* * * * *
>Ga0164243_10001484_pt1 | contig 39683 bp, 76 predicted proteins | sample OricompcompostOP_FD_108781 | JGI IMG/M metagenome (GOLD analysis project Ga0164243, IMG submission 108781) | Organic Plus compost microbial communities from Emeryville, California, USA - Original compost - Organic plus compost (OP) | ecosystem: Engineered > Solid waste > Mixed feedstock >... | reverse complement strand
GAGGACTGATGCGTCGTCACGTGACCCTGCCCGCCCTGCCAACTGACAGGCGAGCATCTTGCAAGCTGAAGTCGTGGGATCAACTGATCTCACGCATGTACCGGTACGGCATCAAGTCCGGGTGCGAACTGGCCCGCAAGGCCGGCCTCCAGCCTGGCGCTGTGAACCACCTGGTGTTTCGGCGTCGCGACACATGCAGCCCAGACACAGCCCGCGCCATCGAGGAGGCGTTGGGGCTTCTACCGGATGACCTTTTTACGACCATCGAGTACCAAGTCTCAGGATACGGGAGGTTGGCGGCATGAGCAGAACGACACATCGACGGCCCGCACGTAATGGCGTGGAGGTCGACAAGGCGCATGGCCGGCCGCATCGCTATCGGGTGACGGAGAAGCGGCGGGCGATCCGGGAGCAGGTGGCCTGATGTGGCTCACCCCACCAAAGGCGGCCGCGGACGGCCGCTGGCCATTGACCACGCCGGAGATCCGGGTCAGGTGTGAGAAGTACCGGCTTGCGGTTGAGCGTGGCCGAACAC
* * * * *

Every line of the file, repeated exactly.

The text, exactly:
>Ga0164243_10001484_pt1 | contig 39683 bp, 76 predicted proteins | sample OricompcompostOP_FD_108781 | JGI IMG/M metagenome (GOLD analysis project Ga0164243, IMG submission 108781) | Organic Plus compost microbial communities from Emeryville, California, USA - Original compost - Organic plus compost (OP) | ecosystem: Engineered > Solid waste > Mixed feedstock >... | reverse complement strand
GAGGACTGATGCGTCGTCACGTGACCCTGCCCGCCCTGCCAACTGACAGGCGAGCATCTTGCAAGCTGAAGTCGTGGGATCAACTGATCTCACGCATGTACCGGTACGGCATCAAGTCCGGGTGCGAACTGGCCCGCAAGGCCGGCCTCCAGCCTGGCGCTGTGAACCACCTGGTGTTTCGGCGTCGCGACACATGCAGCCCAGACACAGCCCGCGCCATCGAGGAGGCGTTGGGGCTTCTACCGGATGACCTTTTTACGACCATCGAGTACCAAGTCTCAGGATACGGGAGGTTGGCGGCATGAGCAGAACGACACATCGACGGCCCGCACGTAATGGCGTGGAGGTCGACAAGGCGCATGGCCGGCCGCATCGCTATCGGGTGACGGAGAAGCGGCGGGCGATCCGGGAGCAGGTGGCCTGATGTGGCTCACCCCACCAAAGGCGGCCGCGGACGGCCGCTGGCCATTGACCACGCCGGAGATCCGGGTCAGGTGTGAGAAGTACCGGCTTGCGGTTGAGCGTGGCCGAACAC